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This past August, the residents of the Republican-leaning Michigan town of Lyndon Township overwhelmingly voted to raise their property taxes. What spurred this rural community to violate the core Republican tenant of minimal taxation?
Lack of high-speed internet access.
Speedy internet connections are easy to come by in cities and sprawling suburbs where big cable and telephone monopolies can expect a large return on their investment. But in many rural areas of the country, high-speed internet access is sparse–39% of rural Americans flat-out do not have broadband access.
That’s why Lyndon Township’s residents decided to fund a 3 million dollar broadband project, which increased their property taxes by over $20 per month on average. The end result will be a locally owned network offering a basic 100 Mbps fiber-to-the-home service, which is faster and more reliable than most cable services. As Ben Fineman, president of the Michigan Broadband Cooperative explained, “for people in a rural area, that’s far and away better than anything they can get today.”
This approach isn’t unique: At least 500 other counties and towns in the U.S. have taken steps to end their dependence on monopoly ISPs. Wilson, North Carolina, built their own fiber-optic network and high-speed internet service, defining it as a municipal utility like water or electricity. Westminster, Maryland, entered into an equitable public-private partnership where they own the fiber network infrastructure and lease portions of it to an independent ISP.
But most rural communities still have extremely limited and poor broadband options, if any at all. Only half of American households have access to two or more broadband providers. In Michigan, AT&T owns the majority of the market and is often the only ISP available. These minimally competitive regional markets leave monopoly ISPs with little incentive to improve service or lower prices. It’s an oligopoly, comprised of the nation’s largest telecommunication companies.
Nevertheless, some 20 states have passed preemption laws limiting local government’s authority to build new networks. In most cases the restrictions were lobbied for by powerful incumbent cable and telephone companies to limit competition.
Freshman Michigan Rep. Michele Hoitenga recently tried to introduce a bill to block local governments from funding broadband projects in her state. It quickly surfaced that Hoitenga received over $5,000 in campaign contributions from big telecom and PACs heavily funded by telecommunication companies.
AT&T hired 23 registered lobbyists last year in Michigan alone, with an expenditure of $211,501.09. To put that into perspective, that’s 3.8 times more registered lobbyists than Ford Motor Company and about five times the expenditure of Verizon and Google in the state.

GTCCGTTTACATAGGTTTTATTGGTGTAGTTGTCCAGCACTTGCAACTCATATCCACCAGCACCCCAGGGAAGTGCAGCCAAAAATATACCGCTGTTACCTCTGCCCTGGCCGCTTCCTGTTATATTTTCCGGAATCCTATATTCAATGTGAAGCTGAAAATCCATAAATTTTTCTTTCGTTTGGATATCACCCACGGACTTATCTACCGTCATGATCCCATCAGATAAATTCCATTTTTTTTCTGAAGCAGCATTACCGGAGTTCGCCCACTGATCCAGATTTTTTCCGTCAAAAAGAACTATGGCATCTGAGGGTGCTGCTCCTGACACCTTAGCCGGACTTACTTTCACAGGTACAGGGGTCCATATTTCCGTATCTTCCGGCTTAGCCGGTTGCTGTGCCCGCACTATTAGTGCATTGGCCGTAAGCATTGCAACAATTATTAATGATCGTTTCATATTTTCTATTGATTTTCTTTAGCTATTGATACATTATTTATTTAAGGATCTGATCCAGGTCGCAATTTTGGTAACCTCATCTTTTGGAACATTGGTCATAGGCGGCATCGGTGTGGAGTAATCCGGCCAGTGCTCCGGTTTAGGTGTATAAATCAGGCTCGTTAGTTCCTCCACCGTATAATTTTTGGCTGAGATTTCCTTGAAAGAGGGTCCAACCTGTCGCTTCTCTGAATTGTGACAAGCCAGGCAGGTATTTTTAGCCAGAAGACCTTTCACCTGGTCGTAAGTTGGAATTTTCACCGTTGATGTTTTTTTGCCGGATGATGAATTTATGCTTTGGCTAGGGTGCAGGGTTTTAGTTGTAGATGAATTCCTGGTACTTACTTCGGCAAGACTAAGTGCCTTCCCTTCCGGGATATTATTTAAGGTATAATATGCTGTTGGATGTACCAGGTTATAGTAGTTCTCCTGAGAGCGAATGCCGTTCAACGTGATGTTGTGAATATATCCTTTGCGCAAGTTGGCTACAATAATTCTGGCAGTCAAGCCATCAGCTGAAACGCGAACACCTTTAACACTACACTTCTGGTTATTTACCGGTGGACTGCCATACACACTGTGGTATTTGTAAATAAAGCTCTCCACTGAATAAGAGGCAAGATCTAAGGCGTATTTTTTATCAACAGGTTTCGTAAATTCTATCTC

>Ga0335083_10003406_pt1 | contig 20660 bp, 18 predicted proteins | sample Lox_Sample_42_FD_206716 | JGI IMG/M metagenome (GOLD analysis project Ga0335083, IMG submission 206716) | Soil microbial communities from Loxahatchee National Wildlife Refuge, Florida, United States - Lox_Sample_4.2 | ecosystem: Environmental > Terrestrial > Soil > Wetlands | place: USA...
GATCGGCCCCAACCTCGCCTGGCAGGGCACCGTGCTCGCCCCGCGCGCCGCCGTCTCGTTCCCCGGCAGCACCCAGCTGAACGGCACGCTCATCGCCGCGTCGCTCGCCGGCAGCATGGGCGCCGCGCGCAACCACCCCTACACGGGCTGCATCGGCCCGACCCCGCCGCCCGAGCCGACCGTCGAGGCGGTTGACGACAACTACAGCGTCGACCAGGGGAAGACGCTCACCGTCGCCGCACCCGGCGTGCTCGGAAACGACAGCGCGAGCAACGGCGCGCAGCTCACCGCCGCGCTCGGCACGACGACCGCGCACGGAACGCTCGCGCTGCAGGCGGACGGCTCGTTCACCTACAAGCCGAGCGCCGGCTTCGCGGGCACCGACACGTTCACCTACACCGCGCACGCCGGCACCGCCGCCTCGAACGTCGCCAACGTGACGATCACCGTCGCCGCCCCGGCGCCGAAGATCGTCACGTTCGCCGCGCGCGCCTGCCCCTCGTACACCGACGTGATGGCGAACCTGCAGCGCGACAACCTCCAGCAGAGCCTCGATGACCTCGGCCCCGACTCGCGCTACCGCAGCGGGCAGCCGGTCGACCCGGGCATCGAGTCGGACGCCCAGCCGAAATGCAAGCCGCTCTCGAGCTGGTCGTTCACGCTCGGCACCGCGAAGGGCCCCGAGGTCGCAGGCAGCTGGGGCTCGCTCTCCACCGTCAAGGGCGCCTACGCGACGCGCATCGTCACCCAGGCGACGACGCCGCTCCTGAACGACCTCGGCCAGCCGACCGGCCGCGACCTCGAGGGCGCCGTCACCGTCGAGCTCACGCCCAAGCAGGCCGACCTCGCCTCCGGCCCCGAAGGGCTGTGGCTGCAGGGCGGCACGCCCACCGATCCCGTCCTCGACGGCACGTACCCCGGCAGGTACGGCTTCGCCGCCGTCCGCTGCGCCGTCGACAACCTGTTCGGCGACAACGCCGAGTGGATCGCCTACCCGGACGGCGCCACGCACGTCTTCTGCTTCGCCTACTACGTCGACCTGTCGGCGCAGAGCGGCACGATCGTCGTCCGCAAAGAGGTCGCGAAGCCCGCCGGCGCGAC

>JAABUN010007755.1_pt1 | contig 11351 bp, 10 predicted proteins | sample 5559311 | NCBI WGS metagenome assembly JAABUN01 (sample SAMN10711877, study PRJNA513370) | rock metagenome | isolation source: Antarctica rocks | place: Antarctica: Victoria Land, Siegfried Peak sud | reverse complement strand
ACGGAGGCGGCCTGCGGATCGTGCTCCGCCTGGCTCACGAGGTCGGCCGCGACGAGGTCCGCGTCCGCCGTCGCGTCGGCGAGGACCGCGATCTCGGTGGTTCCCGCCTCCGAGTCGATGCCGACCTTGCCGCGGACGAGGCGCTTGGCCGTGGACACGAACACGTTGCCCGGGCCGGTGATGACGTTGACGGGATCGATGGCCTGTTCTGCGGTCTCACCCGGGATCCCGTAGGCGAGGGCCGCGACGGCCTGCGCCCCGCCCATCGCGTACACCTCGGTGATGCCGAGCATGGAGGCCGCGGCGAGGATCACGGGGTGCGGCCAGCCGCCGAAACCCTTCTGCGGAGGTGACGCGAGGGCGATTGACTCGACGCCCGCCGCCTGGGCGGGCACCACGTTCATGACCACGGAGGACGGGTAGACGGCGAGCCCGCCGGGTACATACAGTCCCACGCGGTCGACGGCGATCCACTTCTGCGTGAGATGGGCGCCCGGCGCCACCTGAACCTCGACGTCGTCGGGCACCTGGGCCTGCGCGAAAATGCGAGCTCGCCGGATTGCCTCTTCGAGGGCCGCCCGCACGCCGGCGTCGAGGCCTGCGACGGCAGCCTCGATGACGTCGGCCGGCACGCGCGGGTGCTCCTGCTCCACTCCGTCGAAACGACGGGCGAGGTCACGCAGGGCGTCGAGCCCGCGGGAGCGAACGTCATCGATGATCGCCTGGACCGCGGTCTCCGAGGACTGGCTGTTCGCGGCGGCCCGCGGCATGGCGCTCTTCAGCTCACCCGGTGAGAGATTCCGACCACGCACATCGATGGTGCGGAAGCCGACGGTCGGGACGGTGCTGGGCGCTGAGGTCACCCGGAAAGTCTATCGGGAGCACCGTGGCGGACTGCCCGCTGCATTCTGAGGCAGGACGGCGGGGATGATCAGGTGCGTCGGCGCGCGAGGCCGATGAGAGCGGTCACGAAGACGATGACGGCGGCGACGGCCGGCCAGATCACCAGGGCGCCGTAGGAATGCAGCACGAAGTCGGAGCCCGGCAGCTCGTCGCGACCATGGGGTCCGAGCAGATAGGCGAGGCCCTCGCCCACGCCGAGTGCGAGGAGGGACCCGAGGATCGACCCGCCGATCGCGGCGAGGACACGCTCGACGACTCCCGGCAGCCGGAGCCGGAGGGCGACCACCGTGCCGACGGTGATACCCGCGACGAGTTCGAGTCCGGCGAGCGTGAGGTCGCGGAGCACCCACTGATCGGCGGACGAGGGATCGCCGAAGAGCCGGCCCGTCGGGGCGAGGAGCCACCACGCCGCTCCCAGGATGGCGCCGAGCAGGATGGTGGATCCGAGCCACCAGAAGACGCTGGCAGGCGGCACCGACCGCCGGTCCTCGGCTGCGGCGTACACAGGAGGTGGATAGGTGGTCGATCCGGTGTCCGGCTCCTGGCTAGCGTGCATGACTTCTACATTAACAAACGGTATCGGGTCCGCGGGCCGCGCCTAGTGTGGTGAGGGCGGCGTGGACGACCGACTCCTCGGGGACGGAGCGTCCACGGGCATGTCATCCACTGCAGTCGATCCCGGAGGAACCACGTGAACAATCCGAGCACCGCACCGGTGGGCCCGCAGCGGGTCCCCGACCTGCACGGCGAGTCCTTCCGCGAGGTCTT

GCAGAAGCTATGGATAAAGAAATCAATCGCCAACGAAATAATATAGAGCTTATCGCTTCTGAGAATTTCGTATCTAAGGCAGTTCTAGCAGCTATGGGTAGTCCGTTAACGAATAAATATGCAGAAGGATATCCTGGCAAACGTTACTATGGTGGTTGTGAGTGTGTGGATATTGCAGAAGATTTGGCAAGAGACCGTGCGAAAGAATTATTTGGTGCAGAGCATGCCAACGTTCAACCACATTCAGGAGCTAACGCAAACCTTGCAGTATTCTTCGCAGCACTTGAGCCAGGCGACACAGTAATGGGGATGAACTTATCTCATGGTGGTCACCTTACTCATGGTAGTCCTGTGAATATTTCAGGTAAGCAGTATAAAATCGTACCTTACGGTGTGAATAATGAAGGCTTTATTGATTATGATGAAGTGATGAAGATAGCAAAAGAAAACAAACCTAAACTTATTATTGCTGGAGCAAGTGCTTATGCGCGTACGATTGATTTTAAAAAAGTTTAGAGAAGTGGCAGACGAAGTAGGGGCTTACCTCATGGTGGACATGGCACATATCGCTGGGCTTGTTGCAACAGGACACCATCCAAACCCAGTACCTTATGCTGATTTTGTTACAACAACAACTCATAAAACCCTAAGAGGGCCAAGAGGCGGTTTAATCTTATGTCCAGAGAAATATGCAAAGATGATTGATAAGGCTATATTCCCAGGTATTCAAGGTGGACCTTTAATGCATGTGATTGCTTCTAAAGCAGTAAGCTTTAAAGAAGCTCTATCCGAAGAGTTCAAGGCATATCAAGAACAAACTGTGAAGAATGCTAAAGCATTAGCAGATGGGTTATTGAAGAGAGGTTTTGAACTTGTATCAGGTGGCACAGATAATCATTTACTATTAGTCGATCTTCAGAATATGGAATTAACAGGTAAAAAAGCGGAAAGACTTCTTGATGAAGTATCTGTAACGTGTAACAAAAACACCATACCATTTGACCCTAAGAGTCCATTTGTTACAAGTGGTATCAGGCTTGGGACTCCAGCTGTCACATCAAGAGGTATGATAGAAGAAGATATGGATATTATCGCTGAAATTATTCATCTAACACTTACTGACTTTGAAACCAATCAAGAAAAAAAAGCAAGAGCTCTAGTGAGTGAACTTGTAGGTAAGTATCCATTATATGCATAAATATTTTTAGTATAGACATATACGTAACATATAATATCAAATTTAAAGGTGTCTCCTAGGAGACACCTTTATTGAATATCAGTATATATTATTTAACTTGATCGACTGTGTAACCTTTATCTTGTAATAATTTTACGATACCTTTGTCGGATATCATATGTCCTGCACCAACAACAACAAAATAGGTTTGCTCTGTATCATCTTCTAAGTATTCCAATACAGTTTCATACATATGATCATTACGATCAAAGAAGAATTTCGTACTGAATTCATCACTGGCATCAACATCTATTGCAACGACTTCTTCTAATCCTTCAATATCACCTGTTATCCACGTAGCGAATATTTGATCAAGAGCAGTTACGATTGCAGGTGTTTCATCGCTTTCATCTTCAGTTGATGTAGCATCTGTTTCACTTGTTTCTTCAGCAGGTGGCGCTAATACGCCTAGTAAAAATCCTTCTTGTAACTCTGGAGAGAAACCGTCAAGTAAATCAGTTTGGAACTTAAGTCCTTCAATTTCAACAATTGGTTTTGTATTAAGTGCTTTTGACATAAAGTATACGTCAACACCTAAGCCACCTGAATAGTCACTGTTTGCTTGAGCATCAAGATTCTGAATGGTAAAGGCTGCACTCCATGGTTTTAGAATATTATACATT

Even after the lobbyist footprints were flagged, Rep. Hoitenga defended her bill, claiming the town of Holland, Michigan, has 37 providers. The vast majority of the city has only one or two options, but there are actually around 14 providers in certain areas, which is exceptionally good–but it is not a product of a market free from government competition. It’s the result of their community-owned broadband network.
That network, which was built over 20 years ago, runs on an open access model, primarily as an efficient means of controlling municipal utility operations. This allows the city to lease the physical strands of fiber to ISPs, creating the competitive broadband market Hoitenga ironically pointed out. Today, Holland leases fiber to six service providers and has connected over 200 customers, many of them small businesses. They are now considering additional options to bring fiber-optics to more businesses and residents.
It’s further proof that rural communities seeking better broadband have options beyond AT&T and other big providers. But it’s only possible when communities and local governments demand real competition by eliminating legal barriers and investing public funds into community-owned networks or existing cooperatives.
The federal government could also help address these instances of gross inaccessibility. A shining example is the Rural Electrification Act, which provided loans to rural cooperatives in the 1930s, bringing electricity to farms and supercharging the local economies. While the FCC has acknowledged rural America’s lack of competition and broadband access, the solutions being offered are ill-conceived and largely benefitting monopoly ISPs that continue to hyperbolize the levels of broadband competition.
If, like Lyndon Township, more rural towns begin to see through the sizable lobbying efforts and legislative cheerleading of big telecoms, then more locally controlled networks will sprout up across the country. Equitable high-speed internet access and competition will follow, and telecommunication companies’ destructive regional monopolies might begin to falter.
Matthew Marcus researches community broadband networks and the local policies that enable them for the Institute for Local Self-Reliance’s Community Broadband Networks initiative. You can find his writing at muninetworks.org and ilsr.org. Additionally, Marcus assists in the production of the organization’s Community Broadband Bits podcast and compiles research for multimedia resources on muninetworks.org. You can email him at email@example.com.